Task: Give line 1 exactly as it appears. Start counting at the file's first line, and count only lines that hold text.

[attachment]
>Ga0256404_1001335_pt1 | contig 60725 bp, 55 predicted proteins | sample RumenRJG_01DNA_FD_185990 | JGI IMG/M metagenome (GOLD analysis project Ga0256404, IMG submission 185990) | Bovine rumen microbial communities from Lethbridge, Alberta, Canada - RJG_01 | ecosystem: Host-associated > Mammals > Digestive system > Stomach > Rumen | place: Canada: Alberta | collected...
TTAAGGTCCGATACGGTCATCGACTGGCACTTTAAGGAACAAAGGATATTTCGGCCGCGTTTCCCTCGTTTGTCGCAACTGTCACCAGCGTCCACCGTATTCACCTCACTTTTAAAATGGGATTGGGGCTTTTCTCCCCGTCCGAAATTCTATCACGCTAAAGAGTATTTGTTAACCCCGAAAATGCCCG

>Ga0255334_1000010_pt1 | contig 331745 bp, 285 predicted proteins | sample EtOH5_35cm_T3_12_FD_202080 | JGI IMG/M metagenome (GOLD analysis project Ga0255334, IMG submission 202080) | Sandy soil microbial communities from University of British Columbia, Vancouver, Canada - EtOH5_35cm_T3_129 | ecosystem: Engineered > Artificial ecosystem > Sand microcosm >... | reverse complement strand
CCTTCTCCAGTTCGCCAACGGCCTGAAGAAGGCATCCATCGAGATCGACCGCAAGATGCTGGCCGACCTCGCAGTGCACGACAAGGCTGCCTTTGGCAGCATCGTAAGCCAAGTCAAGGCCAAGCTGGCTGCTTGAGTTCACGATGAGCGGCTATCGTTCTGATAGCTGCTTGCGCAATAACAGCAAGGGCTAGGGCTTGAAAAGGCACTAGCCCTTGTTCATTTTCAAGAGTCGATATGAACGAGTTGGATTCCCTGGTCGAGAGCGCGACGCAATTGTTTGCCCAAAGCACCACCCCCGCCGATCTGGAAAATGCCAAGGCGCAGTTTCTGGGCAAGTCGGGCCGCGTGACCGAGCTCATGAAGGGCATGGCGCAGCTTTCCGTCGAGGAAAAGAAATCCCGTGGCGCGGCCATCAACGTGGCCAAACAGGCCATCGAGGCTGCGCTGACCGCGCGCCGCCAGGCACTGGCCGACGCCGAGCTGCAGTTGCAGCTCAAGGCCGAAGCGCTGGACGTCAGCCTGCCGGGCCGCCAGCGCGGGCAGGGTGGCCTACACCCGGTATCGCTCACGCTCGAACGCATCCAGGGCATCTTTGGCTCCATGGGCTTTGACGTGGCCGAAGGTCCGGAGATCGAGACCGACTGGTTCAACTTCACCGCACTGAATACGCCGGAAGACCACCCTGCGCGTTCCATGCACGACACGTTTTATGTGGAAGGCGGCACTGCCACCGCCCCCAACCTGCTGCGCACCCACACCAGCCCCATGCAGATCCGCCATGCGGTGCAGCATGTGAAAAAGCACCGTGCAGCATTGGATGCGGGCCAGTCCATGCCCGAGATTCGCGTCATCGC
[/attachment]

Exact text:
>Ga0256404_1001335_pt1 | contig 60725 bp, 55 predicted proteins | sample RumenRJG_01DNA_FD_185990 | JGI IMG/M metagenome (GOLD analysis project Ga0256404, IMG submission 185990) | Bovine rumen microbial communities from Lethbridge, Alberta, Canada - RJG_01 | ecosystem: Host-associated > Mammals > Digestive system > Stomach > Rumen | place: Canada: Alberta | collected...